eDirectory servers use NTP or Novell TimeSync to synchronize to each other, you design a basic hierarchy. If the clients have the Novell client they should automatically sync to their nearest replica servers. If they don't then you have to configured time synchronization independently.


2

Novell trees and resources are typically located via SLP, one or more of the netware servers is an SLP DA, and you should configure the novell client to point at the server that is the DA. From there, as for administration, you should either configure RCONJ or use Novell remote manager to manage the box. This should be sufficient with minimum configuration ...


2

I've always used Netware with IPX/SPX for main protocol and only used IP for some of the specific apps that required it. You may need to install your client with IPX and then try searching for the tree.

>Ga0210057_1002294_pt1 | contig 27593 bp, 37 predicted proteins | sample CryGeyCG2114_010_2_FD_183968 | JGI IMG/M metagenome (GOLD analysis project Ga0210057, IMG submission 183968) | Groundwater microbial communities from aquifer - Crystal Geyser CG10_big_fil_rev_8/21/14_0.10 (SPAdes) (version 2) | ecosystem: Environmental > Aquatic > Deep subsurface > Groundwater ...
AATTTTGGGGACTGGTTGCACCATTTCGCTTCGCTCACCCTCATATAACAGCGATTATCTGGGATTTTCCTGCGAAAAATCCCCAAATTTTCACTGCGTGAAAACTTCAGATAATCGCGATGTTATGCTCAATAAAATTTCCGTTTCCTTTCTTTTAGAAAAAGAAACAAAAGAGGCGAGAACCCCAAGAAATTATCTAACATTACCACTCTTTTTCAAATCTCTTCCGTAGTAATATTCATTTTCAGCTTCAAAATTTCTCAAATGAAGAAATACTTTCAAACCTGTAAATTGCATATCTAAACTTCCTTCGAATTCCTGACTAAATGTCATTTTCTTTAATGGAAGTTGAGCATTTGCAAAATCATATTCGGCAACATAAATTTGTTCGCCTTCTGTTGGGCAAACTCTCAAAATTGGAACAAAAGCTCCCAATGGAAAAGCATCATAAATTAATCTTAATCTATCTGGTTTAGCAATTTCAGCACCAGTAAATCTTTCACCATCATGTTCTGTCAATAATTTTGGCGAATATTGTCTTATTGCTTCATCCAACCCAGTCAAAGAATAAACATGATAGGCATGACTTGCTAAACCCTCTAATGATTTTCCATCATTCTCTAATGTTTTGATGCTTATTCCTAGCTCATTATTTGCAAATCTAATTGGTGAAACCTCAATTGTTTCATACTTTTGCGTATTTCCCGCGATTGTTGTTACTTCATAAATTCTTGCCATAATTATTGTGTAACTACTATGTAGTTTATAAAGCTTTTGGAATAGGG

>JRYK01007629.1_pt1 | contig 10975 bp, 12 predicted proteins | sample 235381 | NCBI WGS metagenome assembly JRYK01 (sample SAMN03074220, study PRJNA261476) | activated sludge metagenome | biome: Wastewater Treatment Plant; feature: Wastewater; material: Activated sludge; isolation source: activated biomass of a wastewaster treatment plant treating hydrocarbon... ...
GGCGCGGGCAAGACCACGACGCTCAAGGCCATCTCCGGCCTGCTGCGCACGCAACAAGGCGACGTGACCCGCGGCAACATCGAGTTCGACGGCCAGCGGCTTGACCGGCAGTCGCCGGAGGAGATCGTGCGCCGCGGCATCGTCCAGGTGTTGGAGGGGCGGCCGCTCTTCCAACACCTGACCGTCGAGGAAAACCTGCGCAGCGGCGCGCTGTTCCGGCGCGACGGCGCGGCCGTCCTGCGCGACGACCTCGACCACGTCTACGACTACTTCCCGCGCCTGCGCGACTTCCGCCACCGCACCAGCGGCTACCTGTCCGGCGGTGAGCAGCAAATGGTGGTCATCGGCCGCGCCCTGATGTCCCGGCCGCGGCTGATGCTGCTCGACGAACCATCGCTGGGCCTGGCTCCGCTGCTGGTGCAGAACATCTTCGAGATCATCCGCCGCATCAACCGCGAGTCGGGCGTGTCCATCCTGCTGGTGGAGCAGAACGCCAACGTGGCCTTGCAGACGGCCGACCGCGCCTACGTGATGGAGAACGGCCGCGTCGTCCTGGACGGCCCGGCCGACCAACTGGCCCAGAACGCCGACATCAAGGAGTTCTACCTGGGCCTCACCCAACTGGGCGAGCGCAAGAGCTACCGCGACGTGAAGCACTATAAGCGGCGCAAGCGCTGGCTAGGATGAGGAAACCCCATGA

2

If you're using standard Linux LDAP binding, rather than the Novell-specific bind methods available with Open Enterprise Server, the user you configure in rootbinddn needs to be able to change passwords for users. This is a specific right to grant in eDirectory. If the user specified is only allowed to query eDir, then password changes won't actually work. ...


2

Application examples: ArcServe Backup Agent for NetWare Pervasive.SQL v7 NetWare Lotus Domino Server SPX (analogous to TCP) was optimised for LANs, and used per-packet NACKs (packets were assumed to be received instead of explicitly acknowledged) and had no concept of a transmission window. Compare this with TCP, which uses an ACK for every ...


2

No. The client is running under your user/security context, and when you logoff, your user context goes away... along anything running in it. The only solution to this is to not log off. If you disconnect the remote session, instead of logging off, your sessions, and anything running it, continue to run.


2

You use ldapsearch and don't forget -ZZ for proper authentication